“Maybe we should take a break until tonight,” I suggested. “After dark, you can eat and drink. This must be killing you.”
“I’m fine.” Sam wasn’t a very good liar, but she forced a smile. “Thanks, though.”
Alex paced the deck, consulting her clipboard. A clipboard, y’all, like she was gunning to be assistant manager at the Hotel Valhalla. She wore green skinny jeans with a pink tank top, the front stitched with an inappropriate hand gesture in glittery sequins. Her hair had started to grow out, the black roots making her look even more imposing, like a lion with a healthy mane.
“Okay, Magnus, your turn,” she told me. “Get Jack and prepare to fight.”
Jack was pleased to help. “Combat time? Cool!” He floated in a circle around me. “Who are we fighting?”
“Sam,” I said.
Jack froze. “But I like Sam.”
“We’re just practicing,” I said. “Try to kill her without really killing her.”
“Oh, phew! Okay. I can do that.”
Alex had a clicker. Her cruelty knew no bounds. Jack and I double-teamed Sam—Jack attacking with his blade, obviously; me with a mop handle, which I doubt struck terror into Sam’s heart. She dodged and weaved and tried to land hits on us with her ax, the blade wrapped in sail canvas. Sam was supposed to shape-shift whenever Alex clicked her clicker, which she did at random intervals with no regard for Sam’s situation.
The idea, I guessed, was to condition Samirah to change shape whenever, wherever she had to without second-guessing herself.
Jack held back, I could tell. He only whacked Sam a couple of times. Me, I was less than successful with my mop. Combat maneuvering on the deck of a Viking ship turned out to be one of the many important skills I did not have. I tripped over the oars. I got snagged in the rigging. Twice, I bonked my head on the mast and fell into the ocean. About average for me, in other words.
Sam had no such trouble. She left me bruised and battered. The only time I landed a hit was when Alex clicked at a particularly bad time. Mid-lunge, Sam turned into a parrot and flew beak-first into my mop handle. She squawked, turned back into a human, and sat down hard on the deck, a cloud of blue and red feathers fluttering around her.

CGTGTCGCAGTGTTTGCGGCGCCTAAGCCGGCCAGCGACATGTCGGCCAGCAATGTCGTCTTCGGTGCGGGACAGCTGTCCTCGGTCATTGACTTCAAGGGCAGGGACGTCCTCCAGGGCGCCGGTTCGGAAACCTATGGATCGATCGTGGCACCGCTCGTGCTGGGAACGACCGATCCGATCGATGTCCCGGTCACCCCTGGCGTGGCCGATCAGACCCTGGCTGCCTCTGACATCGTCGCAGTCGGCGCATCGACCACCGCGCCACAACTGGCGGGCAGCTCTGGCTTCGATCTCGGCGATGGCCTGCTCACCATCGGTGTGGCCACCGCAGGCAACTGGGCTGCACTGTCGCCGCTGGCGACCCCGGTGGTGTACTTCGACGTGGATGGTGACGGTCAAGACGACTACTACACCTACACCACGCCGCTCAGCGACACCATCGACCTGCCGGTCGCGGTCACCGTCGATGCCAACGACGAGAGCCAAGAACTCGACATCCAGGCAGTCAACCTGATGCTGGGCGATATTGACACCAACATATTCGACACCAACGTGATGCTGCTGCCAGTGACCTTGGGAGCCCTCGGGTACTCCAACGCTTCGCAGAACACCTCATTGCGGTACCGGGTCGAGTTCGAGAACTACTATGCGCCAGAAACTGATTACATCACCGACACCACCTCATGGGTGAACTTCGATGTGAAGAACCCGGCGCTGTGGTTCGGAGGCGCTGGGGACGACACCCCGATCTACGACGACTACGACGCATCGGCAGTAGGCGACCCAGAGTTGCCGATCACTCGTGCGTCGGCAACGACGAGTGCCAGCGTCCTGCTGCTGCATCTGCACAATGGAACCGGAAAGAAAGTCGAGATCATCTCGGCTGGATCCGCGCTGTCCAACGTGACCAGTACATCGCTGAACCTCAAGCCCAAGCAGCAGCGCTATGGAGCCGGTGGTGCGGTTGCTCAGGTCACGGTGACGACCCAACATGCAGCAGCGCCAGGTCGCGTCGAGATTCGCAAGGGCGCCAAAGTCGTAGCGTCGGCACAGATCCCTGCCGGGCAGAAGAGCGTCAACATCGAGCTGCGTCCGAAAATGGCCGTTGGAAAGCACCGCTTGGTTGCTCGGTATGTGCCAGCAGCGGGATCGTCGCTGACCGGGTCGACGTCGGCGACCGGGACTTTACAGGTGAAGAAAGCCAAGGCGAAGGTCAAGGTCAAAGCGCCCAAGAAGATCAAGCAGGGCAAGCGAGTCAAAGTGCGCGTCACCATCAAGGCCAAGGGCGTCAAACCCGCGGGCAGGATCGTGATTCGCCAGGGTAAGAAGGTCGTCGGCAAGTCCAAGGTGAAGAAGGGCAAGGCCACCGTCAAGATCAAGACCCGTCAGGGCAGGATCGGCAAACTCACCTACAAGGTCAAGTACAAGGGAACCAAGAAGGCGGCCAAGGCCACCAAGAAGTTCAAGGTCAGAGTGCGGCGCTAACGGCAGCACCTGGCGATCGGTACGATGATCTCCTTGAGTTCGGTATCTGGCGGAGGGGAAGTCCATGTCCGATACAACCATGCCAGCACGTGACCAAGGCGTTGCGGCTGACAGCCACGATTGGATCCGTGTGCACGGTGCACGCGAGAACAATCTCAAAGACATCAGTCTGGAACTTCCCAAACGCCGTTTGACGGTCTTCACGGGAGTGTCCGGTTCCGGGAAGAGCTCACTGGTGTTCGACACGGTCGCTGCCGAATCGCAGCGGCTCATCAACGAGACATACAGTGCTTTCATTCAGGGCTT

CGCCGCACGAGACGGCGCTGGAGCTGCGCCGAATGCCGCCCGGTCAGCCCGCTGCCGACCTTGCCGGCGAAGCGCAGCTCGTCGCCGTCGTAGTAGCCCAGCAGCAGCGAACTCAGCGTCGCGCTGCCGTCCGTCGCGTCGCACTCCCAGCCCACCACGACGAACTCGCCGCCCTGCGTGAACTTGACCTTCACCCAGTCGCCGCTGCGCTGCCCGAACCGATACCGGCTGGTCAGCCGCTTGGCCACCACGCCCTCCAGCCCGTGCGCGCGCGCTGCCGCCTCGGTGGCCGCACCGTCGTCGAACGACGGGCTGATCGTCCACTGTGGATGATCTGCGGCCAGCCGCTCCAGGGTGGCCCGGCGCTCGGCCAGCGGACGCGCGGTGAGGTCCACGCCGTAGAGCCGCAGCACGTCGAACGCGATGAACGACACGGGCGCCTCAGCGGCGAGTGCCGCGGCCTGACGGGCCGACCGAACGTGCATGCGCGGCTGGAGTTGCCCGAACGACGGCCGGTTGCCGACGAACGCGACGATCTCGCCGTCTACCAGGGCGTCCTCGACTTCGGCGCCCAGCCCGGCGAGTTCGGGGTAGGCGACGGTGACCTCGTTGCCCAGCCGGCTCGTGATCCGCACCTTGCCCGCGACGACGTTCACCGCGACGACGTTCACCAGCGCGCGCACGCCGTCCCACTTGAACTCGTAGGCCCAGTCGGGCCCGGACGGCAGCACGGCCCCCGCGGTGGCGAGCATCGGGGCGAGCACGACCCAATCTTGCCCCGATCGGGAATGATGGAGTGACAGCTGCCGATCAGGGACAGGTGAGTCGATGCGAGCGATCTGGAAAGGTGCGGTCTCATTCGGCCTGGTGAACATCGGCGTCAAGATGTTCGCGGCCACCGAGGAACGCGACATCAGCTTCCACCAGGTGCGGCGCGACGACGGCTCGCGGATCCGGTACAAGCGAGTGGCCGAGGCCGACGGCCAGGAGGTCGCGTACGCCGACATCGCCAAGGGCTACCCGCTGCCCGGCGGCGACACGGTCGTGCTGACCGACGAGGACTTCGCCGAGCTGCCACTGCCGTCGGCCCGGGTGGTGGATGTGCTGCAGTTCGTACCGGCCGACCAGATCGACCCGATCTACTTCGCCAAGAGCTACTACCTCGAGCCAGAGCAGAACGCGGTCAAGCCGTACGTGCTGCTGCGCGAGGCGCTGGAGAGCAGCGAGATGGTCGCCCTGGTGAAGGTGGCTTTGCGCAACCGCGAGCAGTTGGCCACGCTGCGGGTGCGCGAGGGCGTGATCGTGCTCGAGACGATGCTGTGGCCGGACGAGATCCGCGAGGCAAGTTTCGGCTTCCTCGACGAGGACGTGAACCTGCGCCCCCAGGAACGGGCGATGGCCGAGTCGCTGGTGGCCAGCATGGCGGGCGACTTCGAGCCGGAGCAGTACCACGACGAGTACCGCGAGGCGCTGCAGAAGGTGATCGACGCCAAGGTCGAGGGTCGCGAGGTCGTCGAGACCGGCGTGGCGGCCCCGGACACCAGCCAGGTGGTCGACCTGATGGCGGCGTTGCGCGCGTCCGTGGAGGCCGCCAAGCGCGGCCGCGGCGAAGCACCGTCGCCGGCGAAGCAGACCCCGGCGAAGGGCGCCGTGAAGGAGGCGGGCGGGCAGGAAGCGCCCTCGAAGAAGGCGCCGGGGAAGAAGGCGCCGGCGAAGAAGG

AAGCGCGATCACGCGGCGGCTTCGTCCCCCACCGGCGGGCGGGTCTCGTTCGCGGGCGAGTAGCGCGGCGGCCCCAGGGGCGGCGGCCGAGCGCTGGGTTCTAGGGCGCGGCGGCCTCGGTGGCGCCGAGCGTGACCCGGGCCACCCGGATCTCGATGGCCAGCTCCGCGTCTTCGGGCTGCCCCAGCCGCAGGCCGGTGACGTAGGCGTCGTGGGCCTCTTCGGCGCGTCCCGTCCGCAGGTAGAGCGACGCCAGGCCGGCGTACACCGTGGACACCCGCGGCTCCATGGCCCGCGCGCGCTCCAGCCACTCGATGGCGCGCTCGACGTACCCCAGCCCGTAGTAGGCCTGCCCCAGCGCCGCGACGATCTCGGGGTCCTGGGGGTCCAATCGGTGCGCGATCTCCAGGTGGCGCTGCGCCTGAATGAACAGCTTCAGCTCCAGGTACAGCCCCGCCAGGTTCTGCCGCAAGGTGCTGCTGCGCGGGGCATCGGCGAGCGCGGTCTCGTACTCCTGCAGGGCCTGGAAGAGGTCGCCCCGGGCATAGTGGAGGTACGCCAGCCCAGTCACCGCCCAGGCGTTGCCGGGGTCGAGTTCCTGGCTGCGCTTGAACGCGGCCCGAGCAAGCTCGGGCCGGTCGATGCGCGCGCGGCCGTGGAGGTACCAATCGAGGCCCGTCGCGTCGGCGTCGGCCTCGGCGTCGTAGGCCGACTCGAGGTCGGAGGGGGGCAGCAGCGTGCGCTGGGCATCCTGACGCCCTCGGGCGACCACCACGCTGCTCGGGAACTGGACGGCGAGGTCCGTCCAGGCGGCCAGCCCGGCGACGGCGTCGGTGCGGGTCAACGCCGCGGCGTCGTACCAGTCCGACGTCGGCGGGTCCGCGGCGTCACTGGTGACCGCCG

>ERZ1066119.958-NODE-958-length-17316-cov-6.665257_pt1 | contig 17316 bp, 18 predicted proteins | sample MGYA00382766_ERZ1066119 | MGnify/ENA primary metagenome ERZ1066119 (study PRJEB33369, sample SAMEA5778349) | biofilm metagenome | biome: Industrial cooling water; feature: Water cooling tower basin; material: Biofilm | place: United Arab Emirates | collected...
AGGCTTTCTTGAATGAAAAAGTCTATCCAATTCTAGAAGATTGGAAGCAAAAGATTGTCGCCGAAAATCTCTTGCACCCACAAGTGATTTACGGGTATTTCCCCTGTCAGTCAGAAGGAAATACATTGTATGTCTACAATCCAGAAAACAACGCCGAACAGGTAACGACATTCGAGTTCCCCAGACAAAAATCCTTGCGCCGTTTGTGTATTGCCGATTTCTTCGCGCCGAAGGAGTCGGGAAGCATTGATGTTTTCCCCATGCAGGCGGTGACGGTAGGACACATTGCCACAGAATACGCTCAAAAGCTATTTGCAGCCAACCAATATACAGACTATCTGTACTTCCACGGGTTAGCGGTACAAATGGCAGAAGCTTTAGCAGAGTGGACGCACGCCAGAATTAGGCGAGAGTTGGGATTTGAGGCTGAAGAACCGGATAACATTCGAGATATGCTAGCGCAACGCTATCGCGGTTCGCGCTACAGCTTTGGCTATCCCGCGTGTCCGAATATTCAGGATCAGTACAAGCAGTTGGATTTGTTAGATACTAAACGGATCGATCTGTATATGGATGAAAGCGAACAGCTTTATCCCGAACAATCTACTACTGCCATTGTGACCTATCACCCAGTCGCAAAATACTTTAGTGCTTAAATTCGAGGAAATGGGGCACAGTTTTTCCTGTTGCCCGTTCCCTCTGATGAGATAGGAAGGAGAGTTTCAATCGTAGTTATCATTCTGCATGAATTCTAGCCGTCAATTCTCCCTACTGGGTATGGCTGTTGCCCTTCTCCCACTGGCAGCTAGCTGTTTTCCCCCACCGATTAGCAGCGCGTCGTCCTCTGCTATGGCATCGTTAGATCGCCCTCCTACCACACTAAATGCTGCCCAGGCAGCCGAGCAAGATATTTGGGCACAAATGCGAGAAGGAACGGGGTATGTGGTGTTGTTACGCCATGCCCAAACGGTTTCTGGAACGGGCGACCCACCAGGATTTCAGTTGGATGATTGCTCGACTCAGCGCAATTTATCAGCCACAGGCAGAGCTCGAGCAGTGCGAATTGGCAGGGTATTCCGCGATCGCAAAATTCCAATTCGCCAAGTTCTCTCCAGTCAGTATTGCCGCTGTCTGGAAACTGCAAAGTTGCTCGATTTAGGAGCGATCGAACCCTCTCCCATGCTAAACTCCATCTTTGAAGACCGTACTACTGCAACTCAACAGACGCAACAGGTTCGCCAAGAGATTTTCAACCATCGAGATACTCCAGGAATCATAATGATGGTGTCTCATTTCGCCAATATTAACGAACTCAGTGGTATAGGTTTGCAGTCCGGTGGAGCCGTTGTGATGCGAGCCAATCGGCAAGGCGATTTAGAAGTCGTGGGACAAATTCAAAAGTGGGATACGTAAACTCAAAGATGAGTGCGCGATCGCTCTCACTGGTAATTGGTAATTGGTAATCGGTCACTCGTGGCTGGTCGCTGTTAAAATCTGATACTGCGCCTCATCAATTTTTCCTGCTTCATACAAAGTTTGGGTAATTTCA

“Sorry, Sam.” I felt mortified. “I’ve never hit a parrot before.”
Despite her bloody nose, she laughed. “It’s fine. Let’s try that again.”
We fought until we were both spent. Alex called our practice done, and the three of us slumped against the rail shields.
“Whew!” Jack propped himself next to me. “I’m exhausted!”
Since all the energy he expended would come out of me as soon as I took hold of him, I decided to let Jack stay in blade form a while longer. I wasn’t ready to go comatose until after I had lunch.
But at least I could have lunch.
I glanced at Samirah. “This Ramadan thing. I seriously don’t know how you do it.”
She raised an eyebrow. “You mean why I do it?”
“That, too. You really have to endure the fast for a whole month?”
“Yes, Magnus,” she said. “It may surprise you to learn that the month of Ramadan lasts one month.”
“Glad you haven’t completely lost your snark.”
She dabbed her face with a towel, which was apparently not forbidden. “I’m more than halfway through the month. It’s not so bad.” She frowned. “Of course, if we all die before the end of Ramadan, that would be irritating.”
“Yeah,” Alex agreed. “Loki burns down the Nine Worlds while you’re fasting, and you can’t even have a drink of water? Ouch.”
Sam swatted her arm. “You have to admit, Fierro, I was more focused today. Ramadan helps.”
“Eh, maybe,” Alex said. “I still think you’re crazy to fast, but I’m not as worried as I was.”